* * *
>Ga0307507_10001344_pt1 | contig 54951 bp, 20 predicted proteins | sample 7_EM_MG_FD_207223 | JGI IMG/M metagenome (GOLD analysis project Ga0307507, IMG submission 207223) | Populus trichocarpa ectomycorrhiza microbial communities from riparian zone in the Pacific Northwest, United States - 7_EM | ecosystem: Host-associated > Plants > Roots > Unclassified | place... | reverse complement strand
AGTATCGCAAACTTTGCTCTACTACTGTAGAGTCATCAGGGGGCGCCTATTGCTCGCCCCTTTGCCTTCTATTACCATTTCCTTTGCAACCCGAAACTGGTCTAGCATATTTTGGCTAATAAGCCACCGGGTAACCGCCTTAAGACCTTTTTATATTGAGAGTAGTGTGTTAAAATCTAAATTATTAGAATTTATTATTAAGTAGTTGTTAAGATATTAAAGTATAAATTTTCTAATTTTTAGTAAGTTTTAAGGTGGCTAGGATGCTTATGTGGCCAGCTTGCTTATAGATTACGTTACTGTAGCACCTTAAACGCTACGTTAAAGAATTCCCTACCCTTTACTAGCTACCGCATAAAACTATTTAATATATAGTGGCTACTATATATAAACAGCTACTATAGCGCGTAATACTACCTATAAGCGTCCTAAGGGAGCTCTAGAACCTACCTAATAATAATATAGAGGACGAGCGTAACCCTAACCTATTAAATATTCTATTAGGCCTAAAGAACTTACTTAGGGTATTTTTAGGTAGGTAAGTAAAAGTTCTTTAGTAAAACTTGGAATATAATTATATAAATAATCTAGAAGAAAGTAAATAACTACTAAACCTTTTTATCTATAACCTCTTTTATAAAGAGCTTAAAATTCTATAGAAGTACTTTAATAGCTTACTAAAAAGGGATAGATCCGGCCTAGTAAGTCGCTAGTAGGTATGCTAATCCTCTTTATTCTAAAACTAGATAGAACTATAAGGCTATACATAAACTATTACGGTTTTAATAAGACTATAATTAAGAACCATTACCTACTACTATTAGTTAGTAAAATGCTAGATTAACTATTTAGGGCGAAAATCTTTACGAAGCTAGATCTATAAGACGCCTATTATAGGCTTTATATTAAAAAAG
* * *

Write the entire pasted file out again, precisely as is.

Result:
>Ga0307507_10001344_pt1 | contig 54951 bp, 20 predicted proteins | sample 7_EM_MG_FD_207223 | JGI IMG/M metagenome (GOLD analysis project Ga0307507, IMG submission 207223) | Populus trichocarpa ectomycorrhiza microbial communities from riparian zone in the Pacific Northwest, United States - 7_EM | ecosystem: Host-associated > Plants > Roots > Unclassified | place... | reverse complement strand
AGTATCGCAAACTTTGCTCTACTACTGTAGAGTCATCAGGGGGCGCCTATTGCTCGCCCCTTTGCCTTCTATTACCATTTCCTTTGCAACCCGAAACTGGTCTAGCATATTTTGGCTAATAAGCCACCGGGTAACCGCCTTAAGACCTTTTTATATTGAGAGTAGTGTGTTAAAATCTAAATTATTAGAATTTATTATTAAGTAGTTGTTAAGATATTAAAGTATAAATTTTCTAATTTTTAGTAAGTTTTAAGGTGGCTAGGATGCTTATGTGGCCAGCTTGCTTATAGATTACGTTACTGTAGCACCTTAAACGCTACGTTAAAGAATTCCCTACCCTTTACTAGCTACCGCATAAAACTATTTAATATATAGTGGCTACTATATATAAACAGCTACTATAGCGCGTAATACTACCTATAAGCGTCCTAAGGGAGCTCTAGAACCTACCTAATAATAATATAGAGGACGAGCGTAACCCTAACCTATTAAATATTCTATTAGGCCTAAAGAACTTACTTAGGGTATTTTTAGGTAGGTAAGTAAAAGTTCTTTAGTAAAACTTGGAATATAATTATATAAATAATCTAGAAGAAAGTAAATAACTACTAAACCTTTTTATCTATAACCTCTTTTATAAAGAGCTTAAAATTCTATAGAAGTACTTTAATAGCTTACTAAAAAGGGATAGATCCGGCCTAGTAAGTCGCTAGTAGGTATGCTAATCCTCTTTATTCTAAAACTAGATAGAACTATAAGGCTATACATAAACTATTACGGTTTTAATAAGACTATAATTAAGAACCATTACCTACTACTATTAGTTAGTAAAATGCTAGATTAACTATTTAGGGCGAAAATCTTTACGAAGCTAGATCTATAAGACGCCTATTATAGGCTTTATATTAAAAAAG